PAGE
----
Hey remember that post on diaphonization just a few days ago when we said we had a diaphonized specimen in our collection? Well here it is!
We got these cute little mouse legs in a store called Bazaar in Baltimore, in the Hamden area. If you’re ever around there check it out because it has lots of cool stuff for a good price.
I’m pretty sure these are hind legs, but I’m not positive.
Diaphonized Mouse Legs
Hind legs dyed to show the skeletal structure
Size: 2″ tall x .75″ wide
From: Bazaar Baltimore
Diaphonization is the art/science of staining the bones and cartilage in a wet specimen. The process was first developed in 1977 by the scientists Dingerkus and Uhler, who originally called it “clearing and staining”. The “clearing” part was making the specimen clear by bathing it in trypsin, a digestive enzyme that slowly breaks down the flesh. The specimen is then soaked in multiple batches of bone, cartilage, and/or muscle dyes (the “staining”). The most common dyes are alizarin red and alcian blue. Alcian blue stains cartilage, alizarin red stains bone, and muscle is stained purple.
Diaphonization is almost always used on small specimens under one foot in length because the process takes such a long time. A large rat could take up to six months to complete. Amphibians, fish, and reptiles are particularly suited to this process because their tissues are usually too delicate to be dissected. Using diaphonization on these species is the best way to look at their inner structures without changing or harming them.
We have one diaphonized specimen in our collection so far that we’ll be posting soon!
I gave this ostrich skull to M as a Christmas present this past year. He loves ostriches and even wants a farm full of them one day.
Ostriches are large, flightless birds native to Africa. They are the largest species of bird still alive today and also lay the largest eggs. They can run up to 43 mph, the fastest land speed of any bird.
They can weigh anywhere from 139-320 lbs, and the males grow to be between 6’11” and 9’2″ while the females are from 5’7″ to 6’7″. Their lifespan is up to 40-45 years.
Ostriches are also known for their very large eyes- they have largest eyes of any land vertebrate, measuring 2 inches in diameter.
It is a myth that ostriches hide their heads in the sand when they feel threatened. They actually either lay flat on the ground to blend in with their surroundings or they will attack if they feel threatened enough. They can kick very powerfully with their legs, so much so that they can disembowel and kill a person with their long claws in a single blow.
An ostrich skull with a detached lower jaw is the biggest skull in our collection.
Size: 7.5″ long x 3.5″ wide x 3.25″ tall
From: Clear Creek Trading- Etsy
This was the first human bone in our collection. One day in Obscura we saw a jar of human rib bones for relatively cheap. They told us that they get their human bones from cadavers that are no longer of use to medical schools.
There are laws that one must follow if you would like to have human pieces in your collection. The main rule is that the item cannot be immediately viable. For example, you cannot buy a heart from a recently deceased person that could still be used for a heart transplant to save someone else’s life. However, once the item does not hold any potential value to a living person, it is acceptable to buy and sell human remains.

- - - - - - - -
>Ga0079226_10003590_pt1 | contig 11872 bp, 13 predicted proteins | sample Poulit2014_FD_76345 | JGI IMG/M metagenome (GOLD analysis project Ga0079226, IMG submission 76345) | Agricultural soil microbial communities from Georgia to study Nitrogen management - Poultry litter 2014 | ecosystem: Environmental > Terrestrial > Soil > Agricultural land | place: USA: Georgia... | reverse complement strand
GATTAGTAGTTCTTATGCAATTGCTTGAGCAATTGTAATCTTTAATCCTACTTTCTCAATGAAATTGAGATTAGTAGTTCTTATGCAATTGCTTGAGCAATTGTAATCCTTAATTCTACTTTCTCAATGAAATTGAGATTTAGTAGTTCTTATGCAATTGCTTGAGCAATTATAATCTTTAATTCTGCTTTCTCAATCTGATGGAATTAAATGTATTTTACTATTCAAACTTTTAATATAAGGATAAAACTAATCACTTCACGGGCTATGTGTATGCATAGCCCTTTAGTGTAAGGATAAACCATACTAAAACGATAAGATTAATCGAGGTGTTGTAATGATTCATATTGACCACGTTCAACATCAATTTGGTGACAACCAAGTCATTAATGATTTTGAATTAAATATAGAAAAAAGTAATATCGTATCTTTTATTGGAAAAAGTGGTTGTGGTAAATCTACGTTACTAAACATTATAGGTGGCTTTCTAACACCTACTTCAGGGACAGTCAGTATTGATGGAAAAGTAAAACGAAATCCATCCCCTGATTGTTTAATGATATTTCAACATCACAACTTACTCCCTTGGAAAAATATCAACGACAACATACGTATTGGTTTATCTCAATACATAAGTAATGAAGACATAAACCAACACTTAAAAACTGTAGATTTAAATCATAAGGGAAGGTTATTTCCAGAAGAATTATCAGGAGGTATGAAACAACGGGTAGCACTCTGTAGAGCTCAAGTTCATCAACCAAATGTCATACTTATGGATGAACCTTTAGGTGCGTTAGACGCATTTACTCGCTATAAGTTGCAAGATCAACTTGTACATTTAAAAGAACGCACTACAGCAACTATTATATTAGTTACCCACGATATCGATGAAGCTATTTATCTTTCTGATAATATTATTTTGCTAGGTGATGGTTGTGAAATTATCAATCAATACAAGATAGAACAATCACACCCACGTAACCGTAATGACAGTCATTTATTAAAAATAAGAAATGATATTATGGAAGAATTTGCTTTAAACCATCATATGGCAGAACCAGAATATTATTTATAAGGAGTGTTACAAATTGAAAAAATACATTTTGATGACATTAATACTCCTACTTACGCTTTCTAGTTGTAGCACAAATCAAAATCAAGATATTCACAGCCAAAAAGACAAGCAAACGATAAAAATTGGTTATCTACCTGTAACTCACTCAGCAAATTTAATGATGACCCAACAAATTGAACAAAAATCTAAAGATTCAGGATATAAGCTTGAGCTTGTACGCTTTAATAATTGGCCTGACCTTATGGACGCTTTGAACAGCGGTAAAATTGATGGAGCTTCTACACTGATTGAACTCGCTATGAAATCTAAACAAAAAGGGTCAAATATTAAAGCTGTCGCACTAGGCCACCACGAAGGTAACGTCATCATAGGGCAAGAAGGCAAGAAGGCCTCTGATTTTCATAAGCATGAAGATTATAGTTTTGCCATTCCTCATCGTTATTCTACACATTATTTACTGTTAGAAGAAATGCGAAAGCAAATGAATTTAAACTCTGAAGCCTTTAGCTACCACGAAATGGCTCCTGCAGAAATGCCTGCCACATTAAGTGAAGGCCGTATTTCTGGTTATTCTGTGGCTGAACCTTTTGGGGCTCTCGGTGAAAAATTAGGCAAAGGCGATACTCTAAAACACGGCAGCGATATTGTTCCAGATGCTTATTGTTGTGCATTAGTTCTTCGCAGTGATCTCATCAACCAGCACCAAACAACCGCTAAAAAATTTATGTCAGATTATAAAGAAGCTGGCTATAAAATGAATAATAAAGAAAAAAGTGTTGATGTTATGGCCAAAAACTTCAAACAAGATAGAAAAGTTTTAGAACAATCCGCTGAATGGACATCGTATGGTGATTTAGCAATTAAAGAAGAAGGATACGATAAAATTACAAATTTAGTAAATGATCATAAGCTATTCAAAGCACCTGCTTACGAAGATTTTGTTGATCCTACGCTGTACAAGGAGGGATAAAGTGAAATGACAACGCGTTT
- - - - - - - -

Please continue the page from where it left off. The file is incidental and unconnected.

An old rib from a medical school cadaver
Size: 4 1/2″ long x 3/4″ wide
M gave me this 3D printed skull with the glass dome to protect it. It’s so intricate and beautiful, and definitely one of the more artistic items we have in our collection.
The skull and dome are from one of our favorites, Evolution.
3D Printed Skull
A plastic, ornate model skull in a glass dome with a wooden base.
Size: skull 3″ long x 2 1/2″ wide x 2 3/4″ tall, dome 5 1/2″ wide x 6″ tall
From: Joshua Harker- Etsy
Price: skull $50-$100, dome $20-50
The pictures I included are of a polar bear skeleton, a grizzly bear, a cave bear skeleton, and a chart to show how big the cave bear was.
While we’re not too picky on what kind of bear, it would be really cool if we one day could get our hands on a cave bear skeleton or fossil! The cave bear went extinct about 27,500 years ago. Cave bears are most closely related to brown bears, with a last common ancestor dating to 1.2 to 1.4 million years ago.
Hopefully one day we’ll have a cave bear, but before that we’d love to acquire another species of bear skeleton too!
This skunk skull was the beginning of our collection. It is 3″ long, 1 3/4″ wide, and 1 1/2″ tall. M (my boyfriend) gave it to me for my birthday in 2013 and he got it from a store called Evolution in Soho in New York. This store has lots of animal skulls and skeletons, butterflies, jewelry, and even some real human fetus articulated skeletons! This store can get pretty pricy, but their pieces are museum quality.
One day we asked to meet with the articulators in the back to ask them some questions since we were going to start articulating our coyote skeleton. They were super friendly and gave us lots of great tips! If you are ever in the area, I highly recommend checking this place out. It’s great for the occasional high quality piece to add to your collection. Or, like us, it could kickstart your collection!
Size: 3″ long x 1 3/4″ wide x 1 1/2″ tall
From The Evolution Store